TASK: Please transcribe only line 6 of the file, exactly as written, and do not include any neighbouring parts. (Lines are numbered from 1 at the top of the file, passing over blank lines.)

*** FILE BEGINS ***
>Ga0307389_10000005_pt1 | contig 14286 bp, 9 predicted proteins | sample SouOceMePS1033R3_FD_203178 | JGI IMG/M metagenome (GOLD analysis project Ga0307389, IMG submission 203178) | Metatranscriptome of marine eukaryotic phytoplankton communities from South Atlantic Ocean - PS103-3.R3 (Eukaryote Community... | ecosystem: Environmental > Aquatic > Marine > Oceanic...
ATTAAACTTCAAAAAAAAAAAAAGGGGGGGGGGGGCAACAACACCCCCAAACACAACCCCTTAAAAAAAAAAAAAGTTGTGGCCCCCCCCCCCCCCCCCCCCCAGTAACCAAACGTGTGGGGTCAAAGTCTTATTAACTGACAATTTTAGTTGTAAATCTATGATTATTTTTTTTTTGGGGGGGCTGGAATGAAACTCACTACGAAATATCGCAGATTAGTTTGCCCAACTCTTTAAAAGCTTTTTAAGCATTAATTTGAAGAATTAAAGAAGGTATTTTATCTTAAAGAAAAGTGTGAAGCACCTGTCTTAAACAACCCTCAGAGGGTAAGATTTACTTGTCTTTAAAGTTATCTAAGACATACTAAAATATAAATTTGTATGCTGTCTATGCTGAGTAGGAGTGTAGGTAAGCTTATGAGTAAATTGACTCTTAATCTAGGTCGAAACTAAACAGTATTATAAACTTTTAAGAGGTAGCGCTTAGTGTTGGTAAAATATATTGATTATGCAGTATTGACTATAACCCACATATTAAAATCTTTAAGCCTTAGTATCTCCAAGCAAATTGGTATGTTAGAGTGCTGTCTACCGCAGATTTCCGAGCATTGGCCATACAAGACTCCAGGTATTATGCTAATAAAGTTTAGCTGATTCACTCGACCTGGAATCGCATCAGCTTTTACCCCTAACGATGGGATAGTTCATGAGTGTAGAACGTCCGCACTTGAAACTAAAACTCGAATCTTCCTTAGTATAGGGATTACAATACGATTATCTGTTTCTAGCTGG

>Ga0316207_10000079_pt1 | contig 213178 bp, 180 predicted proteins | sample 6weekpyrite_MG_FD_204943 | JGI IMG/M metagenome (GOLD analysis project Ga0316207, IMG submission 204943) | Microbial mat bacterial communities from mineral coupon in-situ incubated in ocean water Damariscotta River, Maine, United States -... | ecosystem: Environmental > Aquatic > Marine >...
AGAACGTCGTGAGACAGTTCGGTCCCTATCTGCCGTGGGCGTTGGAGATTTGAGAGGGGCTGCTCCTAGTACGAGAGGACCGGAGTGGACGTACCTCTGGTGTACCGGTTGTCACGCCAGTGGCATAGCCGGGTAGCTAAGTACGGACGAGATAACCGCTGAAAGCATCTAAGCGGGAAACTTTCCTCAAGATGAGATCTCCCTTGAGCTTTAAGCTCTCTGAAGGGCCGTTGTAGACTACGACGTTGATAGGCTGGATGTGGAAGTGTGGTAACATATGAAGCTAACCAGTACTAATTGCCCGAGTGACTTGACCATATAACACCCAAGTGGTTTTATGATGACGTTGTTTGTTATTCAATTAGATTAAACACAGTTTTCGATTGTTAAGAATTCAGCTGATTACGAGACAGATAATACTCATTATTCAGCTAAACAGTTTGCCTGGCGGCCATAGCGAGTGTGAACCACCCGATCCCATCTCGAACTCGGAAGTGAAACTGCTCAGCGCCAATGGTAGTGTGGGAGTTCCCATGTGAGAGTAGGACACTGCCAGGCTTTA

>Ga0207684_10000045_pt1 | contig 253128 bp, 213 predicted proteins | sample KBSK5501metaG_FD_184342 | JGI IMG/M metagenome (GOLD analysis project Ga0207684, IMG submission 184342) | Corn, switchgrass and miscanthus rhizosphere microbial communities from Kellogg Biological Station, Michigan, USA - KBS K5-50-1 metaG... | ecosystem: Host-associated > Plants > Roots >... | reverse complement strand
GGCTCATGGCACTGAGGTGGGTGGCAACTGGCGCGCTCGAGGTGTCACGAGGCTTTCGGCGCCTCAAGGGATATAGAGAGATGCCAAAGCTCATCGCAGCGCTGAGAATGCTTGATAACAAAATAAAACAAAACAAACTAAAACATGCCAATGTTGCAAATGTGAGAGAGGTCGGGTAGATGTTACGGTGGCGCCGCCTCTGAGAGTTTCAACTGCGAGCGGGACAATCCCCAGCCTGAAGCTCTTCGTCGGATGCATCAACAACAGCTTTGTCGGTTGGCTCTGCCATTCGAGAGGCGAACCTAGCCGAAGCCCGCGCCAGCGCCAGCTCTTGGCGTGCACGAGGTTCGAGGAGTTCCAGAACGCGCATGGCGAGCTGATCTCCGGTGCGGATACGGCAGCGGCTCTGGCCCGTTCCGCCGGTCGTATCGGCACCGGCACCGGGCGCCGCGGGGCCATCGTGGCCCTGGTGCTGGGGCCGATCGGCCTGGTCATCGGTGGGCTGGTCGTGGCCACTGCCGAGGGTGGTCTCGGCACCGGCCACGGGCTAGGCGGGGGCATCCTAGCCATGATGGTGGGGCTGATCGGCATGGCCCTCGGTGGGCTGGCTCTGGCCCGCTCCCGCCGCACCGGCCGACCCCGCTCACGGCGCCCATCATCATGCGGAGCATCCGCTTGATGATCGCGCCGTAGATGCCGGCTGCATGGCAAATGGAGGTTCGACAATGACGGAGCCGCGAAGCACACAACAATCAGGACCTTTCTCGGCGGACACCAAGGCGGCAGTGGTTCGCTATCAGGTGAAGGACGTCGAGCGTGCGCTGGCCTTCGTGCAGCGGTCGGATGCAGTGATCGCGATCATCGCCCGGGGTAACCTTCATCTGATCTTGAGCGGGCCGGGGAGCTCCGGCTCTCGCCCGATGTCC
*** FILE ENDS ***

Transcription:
GGCTCATGGCACTGAGGTGGGTGGCAACTGGCGCGCTCGAGGTGTCACGAGGCTTTCGGCGCCTCAAGGGATATAGAGAGATGCCAAAGCTCATCGCAGCGCTGAGAATGCTTGATAACAAAATAAAACAAAACAAACTAAAACATGCCAATGTTGCAAATGTGAGAGAGGTCGGGTAGATGTTACGGTGGCGCCGCCTCTGAGAGTTTCAACTGCGAGCGGGACAATCCCCAGCCTGAAGCTCTTCGTCGGATGCATCAACAACAGCTTTGTCGGTTGGCTCTGCCATTCGAGAGGCGAACCTAGCCGAAGCCCGCGCCAGCGCCAGCTCTTGGCGTGCACGAGGTTCGAGGAGTTCCAGAACGCGCATGGCGAGCTGATCTCCGGTGCGGATACGGCAGCGGCTCTGGCCCGTTCCGCCGGTCGTATCGGCACCGGCACCGGGCGCCGCGGGGCCATCGTGGCCCTGGTGCTGGGGCCGATCGGCCTGGTCATCGGTGGGCTGGTCGTGGCCACTGCCGAGGGTGGTCTCGGCACCGGCCACGGGCTAGGCGGGGGCATCCTAGCCATGATGGTGGGGCTGATCGGCATGGCCCTCGGTGGGCTGGCTCTGGCCCGCTCCCGCCGCACCGGCCGACCCCGCTCACGGCGCCCATCATCATGCGGAGCATCCGCTTGATGATCGCGCCGTAGATGCCGGCTGCATGGCAAATGGAGGTTCGACAATGACGGAGCCGCGAAGCACACAACAATCAGGACCTTTCTCGGCGGACACCAAGGCGGCAGTGGTTCGCTATCAGGTGAAGGACGTCGAGCGTGCGCTGGCCTTCGTGCAGCGGTCGGATGCAGTGATCGCGATCATCGCCCGGGGTAACCTTCATCTGATCTTGAGCGGGCCGGGGAGCTCCGGCTCTCGCCCGATGTCC